Everyone has a story. A defining moment of their existence that makes them the person they are today. For Humans of UniSA, we delve into the depths of human nature and speak with some students to discover a slice of their personal history.
Master of Teaching (Secondary)
As soon as I was eighteen, I moved out of home and joined the military. We did our basic training in Kapooka–about 15km out of Wagga Wagga in New South Wales. Kapooka was basically where all recruits go to do their basic training, no matter where you’re from. I spent eight weeks there and finished my basic training on my nineteenth birthday so it was kind of like a birthday present to myself.
After training, I became a truckie in the army. That was awesome in itself because I got to travel all over Australia and even did a couple of deployments overseas. I did some peacekeeping operations in East Timor and the Solomon Islands. It was my first time overseas but obviously it was for work so it wasn’t exactly a paid holiday. But the Solomon Islands I really enjoyed. We did a joint operation with the Solomon Islander army and helped to train them up so they could manage their own people. They were at a time when there was a lot of civil unrest. It was a cool experience. I managed to get my scuba-diving ticket while I was over there and, because we had most of our weekends off, we basically spent that exploring the island.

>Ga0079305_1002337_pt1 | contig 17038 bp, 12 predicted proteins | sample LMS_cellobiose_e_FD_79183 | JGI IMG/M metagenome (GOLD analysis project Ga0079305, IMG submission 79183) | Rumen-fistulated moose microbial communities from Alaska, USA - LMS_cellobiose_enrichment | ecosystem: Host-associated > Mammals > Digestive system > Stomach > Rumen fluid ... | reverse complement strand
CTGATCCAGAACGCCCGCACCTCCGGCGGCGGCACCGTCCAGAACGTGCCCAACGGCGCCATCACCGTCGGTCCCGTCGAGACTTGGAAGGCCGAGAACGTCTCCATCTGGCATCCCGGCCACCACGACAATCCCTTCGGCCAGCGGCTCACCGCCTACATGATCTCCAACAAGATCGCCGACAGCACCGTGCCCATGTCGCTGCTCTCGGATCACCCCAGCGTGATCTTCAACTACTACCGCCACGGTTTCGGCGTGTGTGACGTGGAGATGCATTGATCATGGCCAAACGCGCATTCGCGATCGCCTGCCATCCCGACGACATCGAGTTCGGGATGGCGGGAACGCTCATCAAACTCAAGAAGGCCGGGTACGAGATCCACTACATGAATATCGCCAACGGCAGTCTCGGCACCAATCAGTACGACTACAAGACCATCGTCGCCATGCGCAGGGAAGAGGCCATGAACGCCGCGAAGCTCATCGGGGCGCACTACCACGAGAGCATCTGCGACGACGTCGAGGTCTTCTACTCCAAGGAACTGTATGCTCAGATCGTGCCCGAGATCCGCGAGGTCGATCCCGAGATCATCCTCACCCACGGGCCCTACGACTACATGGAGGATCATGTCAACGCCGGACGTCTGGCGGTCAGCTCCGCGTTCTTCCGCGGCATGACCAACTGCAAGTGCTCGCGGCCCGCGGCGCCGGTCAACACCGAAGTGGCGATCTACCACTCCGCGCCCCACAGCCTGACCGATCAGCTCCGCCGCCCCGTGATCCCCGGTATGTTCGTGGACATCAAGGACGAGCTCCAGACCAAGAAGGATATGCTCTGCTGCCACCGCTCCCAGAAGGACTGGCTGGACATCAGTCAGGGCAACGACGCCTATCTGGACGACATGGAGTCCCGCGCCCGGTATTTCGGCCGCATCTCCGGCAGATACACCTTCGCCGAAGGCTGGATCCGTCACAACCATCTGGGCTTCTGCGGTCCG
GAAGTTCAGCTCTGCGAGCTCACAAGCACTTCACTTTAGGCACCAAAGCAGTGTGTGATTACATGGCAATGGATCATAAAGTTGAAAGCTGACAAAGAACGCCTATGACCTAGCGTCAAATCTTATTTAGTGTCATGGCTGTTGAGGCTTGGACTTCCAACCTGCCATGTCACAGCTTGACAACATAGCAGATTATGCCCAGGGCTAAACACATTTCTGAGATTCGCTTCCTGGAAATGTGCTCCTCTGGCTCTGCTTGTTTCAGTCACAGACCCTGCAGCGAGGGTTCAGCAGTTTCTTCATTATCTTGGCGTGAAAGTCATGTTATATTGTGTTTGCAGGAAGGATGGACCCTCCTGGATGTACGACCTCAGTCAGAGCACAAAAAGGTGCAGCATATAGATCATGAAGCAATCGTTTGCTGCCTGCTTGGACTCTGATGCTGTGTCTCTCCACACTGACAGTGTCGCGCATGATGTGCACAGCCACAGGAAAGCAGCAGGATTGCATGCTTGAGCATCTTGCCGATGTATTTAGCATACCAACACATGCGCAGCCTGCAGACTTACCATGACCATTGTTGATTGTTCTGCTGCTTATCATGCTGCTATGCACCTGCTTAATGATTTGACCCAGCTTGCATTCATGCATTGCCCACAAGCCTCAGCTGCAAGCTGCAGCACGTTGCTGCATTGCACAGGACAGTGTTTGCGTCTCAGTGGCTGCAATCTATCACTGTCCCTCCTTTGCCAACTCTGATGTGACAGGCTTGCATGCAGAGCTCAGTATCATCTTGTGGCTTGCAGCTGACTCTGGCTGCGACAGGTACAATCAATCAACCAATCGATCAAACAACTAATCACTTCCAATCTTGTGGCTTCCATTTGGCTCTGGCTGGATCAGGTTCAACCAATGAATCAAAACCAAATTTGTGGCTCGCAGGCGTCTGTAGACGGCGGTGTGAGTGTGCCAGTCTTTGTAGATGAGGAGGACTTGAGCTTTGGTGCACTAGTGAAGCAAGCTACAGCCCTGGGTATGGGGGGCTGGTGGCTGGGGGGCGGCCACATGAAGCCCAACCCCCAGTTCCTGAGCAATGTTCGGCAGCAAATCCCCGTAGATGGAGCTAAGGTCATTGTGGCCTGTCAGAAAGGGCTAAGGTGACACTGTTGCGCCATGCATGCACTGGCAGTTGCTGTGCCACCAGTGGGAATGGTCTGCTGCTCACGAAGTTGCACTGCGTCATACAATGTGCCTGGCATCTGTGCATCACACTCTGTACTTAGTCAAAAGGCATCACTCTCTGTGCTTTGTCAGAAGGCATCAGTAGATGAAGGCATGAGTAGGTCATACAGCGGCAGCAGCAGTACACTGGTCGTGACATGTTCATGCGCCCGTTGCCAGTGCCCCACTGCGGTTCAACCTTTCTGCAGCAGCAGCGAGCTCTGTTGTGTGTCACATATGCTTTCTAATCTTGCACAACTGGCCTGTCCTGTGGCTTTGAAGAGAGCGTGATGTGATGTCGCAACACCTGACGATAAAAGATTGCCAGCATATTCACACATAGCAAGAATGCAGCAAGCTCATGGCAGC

I was in the army for about seven years. After I left, I moved back home to Mildura and went into personal training, working in a gym, for about a year. I really liked it but needed an excuse to get out of Mildura again. I’d been to most of the capital cities in Australia with the army. Except Adelaide. So I decided to make the big move. I just needed a new place to start over where no one knew me and I could just basically build myself up from the ground again. This is when I decided to go to uni.
When I was at school, I was one of those students that fell between the cracks. I didn’t excel but I didn’t fail. I was kind of in the middle and, because of that, I never really got the attention that I maybe needed. So when it came to Years 11 and 12, I really struggled with writing essays and, when I came to uni, I had to basically reconstruct myself and teach myself how to write an essay because I hadn’t written one in nine years. From then, once I saw how important teaching was and saw that, when people learn something that you’ve taught them, it gives you nice, warm, fuzzy feelings inside, I think that really ignited my passion for learning and actually becoming a teacher and educator. I wanted to make sure that in the future, when I’m teaching, that each individual student gets their time in the spotlight.
Interview conducted by Geena Ho
Image supplied by Oliver White